What is a Brain Tumour?

Brain tumours may occur at any age, and do not appear to show predilections for ethnic groups or gender.  Though there may be certain associations between the occurrence of brain tumours and a history of exposure to harmful factors including radiation and certain chemicals, as well as possible genetic predisposition, the reason for their occurrence remains largely unexplained.

Benign brain tumours are generally not infiltrative in character, grow relatively slowly, and are usually amenable to complete surgical removal, and sometimes to non-surgical treatment alone.  They do not show a tendency towards recurrence, recur if at all after an interval of many years, and usually do not recur with malignant change.  Though they carry a generally good prognosis in terms of life expectancy and a better quality of life following treatment, depending on location, permanent disabilities may occur.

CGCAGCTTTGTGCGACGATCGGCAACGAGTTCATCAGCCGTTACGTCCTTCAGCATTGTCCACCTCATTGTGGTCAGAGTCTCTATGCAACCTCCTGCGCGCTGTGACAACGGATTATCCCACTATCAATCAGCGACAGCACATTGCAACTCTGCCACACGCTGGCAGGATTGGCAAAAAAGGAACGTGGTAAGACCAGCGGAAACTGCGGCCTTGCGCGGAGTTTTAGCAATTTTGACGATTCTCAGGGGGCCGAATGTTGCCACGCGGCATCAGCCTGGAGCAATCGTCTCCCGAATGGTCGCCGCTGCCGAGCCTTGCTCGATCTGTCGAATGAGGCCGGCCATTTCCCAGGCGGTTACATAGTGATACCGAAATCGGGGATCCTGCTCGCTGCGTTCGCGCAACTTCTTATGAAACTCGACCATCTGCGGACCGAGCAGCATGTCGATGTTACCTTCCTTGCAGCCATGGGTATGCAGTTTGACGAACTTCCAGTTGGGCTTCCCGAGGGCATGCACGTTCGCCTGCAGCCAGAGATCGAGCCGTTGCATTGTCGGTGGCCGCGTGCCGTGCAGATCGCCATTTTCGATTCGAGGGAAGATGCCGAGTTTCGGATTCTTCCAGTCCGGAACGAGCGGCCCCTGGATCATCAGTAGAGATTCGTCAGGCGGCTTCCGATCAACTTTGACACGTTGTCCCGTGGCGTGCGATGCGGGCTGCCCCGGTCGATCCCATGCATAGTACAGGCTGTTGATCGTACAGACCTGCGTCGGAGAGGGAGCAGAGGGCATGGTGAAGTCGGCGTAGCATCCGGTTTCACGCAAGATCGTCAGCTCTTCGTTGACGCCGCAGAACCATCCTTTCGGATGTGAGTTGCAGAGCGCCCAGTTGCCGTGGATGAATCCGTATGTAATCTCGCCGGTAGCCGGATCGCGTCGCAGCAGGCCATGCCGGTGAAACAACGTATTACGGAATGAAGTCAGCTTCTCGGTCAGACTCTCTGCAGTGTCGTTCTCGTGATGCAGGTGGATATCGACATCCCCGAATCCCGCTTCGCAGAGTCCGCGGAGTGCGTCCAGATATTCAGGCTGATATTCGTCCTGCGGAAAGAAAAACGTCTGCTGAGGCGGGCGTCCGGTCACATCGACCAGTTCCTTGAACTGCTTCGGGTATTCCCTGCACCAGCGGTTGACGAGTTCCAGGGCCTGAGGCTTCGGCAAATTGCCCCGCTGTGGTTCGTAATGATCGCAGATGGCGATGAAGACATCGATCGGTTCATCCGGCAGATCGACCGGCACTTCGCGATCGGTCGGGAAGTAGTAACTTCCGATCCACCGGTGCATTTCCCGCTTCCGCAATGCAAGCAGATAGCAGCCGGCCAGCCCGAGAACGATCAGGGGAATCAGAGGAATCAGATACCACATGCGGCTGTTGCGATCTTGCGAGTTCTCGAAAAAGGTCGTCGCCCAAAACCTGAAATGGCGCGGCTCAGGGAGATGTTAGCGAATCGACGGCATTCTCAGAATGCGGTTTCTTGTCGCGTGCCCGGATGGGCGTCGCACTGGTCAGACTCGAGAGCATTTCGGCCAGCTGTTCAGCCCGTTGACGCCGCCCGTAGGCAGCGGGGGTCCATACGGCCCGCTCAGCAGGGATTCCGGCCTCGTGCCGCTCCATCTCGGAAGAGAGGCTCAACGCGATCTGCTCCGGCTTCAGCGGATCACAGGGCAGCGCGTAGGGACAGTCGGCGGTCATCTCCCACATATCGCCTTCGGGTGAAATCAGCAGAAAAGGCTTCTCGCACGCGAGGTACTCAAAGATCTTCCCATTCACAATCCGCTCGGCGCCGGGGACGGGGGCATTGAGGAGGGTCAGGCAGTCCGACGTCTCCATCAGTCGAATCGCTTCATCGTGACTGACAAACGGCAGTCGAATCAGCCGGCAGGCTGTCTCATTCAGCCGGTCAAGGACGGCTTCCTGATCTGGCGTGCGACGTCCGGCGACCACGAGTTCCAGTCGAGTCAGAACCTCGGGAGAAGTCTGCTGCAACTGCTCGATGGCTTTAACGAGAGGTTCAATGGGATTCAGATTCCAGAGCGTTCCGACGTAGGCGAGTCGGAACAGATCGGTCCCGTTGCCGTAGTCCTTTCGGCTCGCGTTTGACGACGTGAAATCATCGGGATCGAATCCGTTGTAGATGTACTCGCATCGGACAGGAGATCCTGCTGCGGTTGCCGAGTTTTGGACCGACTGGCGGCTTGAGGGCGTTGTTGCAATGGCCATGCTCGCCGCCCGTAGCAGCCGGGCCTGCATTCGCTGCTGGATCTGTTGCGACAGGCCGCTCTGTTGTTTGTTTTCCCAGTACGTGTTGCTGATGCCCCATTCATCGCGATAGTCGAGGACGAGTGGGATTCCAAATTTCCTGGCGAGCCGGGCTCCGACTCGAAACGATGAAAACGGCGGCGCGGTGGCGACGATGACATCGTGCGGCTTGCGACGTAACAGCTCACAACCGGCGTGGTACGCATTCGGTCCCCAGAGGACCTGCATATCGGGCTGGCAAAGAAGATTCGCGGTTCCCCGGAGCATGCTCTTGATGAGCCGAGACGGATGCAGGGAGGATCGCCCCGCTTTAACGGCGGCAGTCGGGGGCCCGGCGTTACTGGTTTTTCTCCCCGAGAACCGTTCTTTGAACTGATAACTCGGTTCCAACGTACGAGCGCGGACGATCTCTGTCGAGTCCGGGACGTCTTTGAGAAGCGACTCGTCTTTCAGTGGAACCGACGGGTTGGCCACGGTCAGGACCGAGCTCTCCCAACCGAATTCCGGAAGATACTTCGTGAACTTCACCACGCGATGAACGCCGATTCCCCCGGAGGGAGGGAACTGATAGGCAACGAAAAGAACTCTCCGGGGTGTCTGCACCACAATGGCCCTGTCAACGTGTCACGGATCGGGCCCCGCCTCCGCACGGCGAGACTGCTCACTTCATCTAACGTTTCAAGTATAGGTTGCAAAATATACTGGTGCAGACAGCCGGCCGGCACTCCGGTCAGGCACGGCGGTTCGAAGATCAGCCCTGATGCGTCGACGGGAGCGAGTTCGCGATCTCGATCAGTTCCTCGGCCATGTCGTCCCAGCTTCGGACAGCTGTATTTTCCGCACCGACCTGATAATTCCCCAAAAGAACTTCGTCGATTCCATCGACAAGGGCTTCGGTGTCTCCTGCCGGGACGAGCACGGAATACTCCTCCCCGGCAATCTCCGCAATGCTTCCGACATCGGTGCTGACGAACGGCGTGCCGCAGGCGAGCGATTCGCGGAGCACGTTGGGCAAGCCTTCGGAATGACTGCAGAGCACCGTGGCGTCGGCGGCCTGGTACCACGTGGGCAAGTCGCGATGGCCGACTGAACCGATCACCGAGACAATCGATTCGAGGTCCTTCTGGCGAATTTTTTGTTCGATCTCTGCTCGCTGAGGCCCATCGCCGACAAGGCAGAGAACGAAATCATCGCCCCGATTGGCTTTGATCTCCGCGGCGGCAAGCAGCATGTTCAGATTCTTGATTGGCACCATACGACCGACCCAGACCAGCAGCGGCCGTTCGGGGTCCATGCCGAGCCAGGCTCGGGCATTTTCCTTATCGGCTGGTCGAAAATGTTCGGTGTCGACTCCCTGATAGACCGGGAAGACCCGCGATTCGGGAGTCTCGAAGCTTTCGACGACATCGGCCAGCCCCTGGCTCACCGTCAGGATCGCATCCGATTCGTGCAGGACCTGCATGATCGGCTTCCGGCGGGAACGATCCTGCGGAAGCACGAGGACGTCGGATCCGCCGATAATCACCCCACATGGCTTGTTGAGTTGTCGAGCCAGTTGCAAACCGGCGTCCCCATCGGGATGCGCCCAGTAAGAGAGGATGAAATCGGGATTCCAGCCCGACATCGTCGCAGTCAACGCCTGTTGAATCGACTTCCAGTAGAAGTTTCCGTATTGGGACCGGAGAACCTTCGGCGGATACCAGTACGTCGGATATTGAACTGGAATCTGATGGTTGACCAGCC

Malignant brain tumours are generally infiltrative in character, grow relatively quickly, and usually require more than surgical treatment alone.  Surgical treatment, when possible, is often followed by radiotherapy and/or chemotherapy.  They carry a relatively negative prognosis in all respects, and some sort of permanent disability to various extents usually remains following treatment.

Primary brain tumours refer to those which arise within the brain and its membranes itself, or from primitive developmental residual remnants and they do not usually metastasise outside the central nervous system. The majority of primary brain tumours, however, are either progressively malignant, or recurrent with increasing grades of malignancy in spite of early diagnosis or initial low-grade histology and systematic treatment.  They are characterised by direct damage to normal brain tissue stemming from malignant change and infiltration of neighbouring, sensitive structures.

Secondary brain tumours refer to metastases from malignant tumours in other areas of the body.

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